At trial, the judge instructed jurors that “[t]here may be Spanish language used during the trial. The evidence you are to consider is only that provided through the official court interpreter. Although some of you may know Spanish, it is . . . important that all jurors consider the same evidence. Therefore, you must accept the English translation and you must disregard any different meaning.”
Two separate court interpreters translated the testimony of a government witness on two different days during the trial. The defendant did object to the fact that neither was ever administered an oath.
Rules Require Interpreters to Be under Oath
Federal Rule of Evidence 604 requires that an interpreter take an oath or affirmation to make a true translation. Yet, FRE 604 does not indicate when such an oath must be administered, including whether the oath must be administered for each trial.
The Administrative Office of the United States Courts’ Guide to Judiciary Policy notes that “[p]olicies with regard to the oath of interpreters vary from district to district and from judge to judge.” Although some courts administer oaths to interpreters each day, or once for an entire case, others “administer the oath to staff and contract interpreters once, and keep it on file.”
Unlike FRE 603, which requires that witnesses be administered oaths “before testifying,” the court of appeals noted that FRE 604 contains no indication as to how or when interpreters are to be qualified and their oaths administered. “Unlike witnesses, an interpreter’s role is not limited to a specific trial, and there is no apparent reason the oath need be either. In the absence of any requirement that the interpreter’s oath be administered during each new trial, it could not have been plain error for the trial judge to have failed to do so.”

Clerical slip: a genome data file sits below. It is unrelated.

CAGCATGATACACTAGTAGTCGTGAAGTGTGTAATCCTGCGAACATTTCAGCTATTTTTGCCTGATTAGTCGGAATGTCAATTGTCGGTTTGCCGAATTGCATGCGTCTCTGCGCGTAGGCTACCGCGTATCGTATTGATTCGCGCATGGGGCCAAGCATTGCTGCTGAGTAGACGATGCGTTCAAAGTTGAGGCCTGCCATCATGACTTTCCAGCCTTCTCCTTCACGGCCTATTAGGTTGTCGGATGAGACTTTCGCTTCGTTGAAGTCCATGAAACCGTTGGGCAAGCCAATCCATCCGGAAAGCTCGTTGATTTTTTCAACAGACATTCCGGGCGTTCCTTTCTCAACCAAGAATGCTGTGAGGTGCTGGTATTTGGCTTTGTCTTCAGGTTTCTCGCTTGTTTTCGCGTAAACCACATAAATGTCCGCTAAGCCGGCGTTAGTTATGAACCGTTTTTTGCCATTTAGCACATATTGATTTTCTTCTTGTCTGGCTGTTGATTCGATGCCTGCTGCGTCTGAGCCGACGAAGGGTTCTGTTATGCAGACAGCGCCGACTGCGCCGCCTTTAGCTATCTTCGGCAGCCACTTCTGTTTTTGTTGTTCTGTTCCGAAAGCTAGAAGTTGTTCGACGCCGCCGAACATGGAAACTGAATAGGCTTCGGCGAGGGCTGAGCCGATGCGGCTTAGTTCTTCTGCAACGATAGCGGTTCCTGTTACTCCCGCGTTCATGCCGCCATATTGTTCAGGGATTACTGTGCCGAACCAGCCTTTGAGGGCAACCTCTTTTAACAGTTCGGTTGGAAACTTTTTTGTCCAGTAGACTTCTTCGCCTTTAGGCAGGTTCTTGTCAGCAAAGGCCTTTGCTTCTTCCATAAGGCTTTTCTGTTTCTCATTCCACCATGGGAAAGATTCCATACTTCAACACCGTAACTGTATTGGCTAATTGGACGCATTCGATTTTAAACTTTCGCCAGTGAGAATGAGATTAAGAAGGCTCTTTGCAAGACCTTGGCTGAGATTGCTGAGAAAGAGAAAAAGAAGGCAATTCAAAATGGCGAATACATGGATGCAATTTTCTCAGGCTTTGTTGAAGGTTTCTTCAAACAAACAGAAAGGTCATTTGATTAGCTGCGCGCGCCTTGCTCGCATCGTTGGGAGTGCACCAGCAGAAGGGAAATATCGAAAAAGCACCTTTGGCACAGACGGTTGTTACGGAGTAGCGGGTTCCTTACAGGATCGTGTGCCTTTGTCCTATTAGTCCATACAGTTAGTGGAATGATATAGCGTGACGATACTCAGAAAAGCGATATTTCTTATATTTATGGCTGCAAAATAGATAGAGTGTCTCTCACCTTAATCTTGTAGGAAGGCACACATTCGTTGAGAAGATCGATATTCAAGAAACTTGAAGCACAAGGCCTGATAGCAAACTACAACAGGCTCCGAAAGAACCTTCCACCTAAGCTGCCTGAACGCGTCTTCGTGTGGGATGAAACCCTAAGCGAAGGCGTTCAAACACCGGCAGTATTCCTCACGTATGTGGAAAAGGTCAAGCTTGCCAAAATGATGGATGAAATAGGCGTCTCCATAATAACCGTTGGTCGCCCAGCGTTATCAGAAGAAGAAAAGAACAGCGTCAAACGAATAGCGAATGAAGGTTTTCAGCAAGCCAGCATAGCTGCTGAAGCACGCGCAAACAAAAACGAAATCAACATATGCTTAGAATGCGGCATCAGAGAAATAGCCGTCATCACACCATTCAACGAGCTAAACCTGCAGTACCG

Further, the court held that even if the interpreters were never sworn in—and there was nothing in the record to indicate that they had been—such error did not affect the defendant’s substantial rights as is required for reversal on plain error review. Specifically, the defendant had shown no prejudice as a result of the error. He didn’t challenge the accuracy of the translation or the lawfulness of the translator’s conduct.
“Is Rule 604 entirely meaningless?” asks Stacey F. Gottlieb, Phoenix, cochair of the ABA Section of Litigation’s Criminal Litigation Committee. “Are the interests that the rule was intended to protect entirely meaningless? I realize in this case no one argued prejudice, but aren’t we more concerned with systemic risk in saying the oath doesn’t matter?” she says. “We seem to hold the oath sacred when it comes to witnesses. I don’t see it being any less important in trying to ensure the reliability of what is being interpreted.”
Oath Emphasizes Importance of Interpreter’s Function
“I have visited more than half of the districts in the country,” notes Judge Ruben Castillo, Chicago, cochair of the ABA Section of Litigation’s Trial Practice Committee. “In San Jose, where this trial took place, they are probably not too busy to swear in the interpreter. It was probably just an oversight,” he says.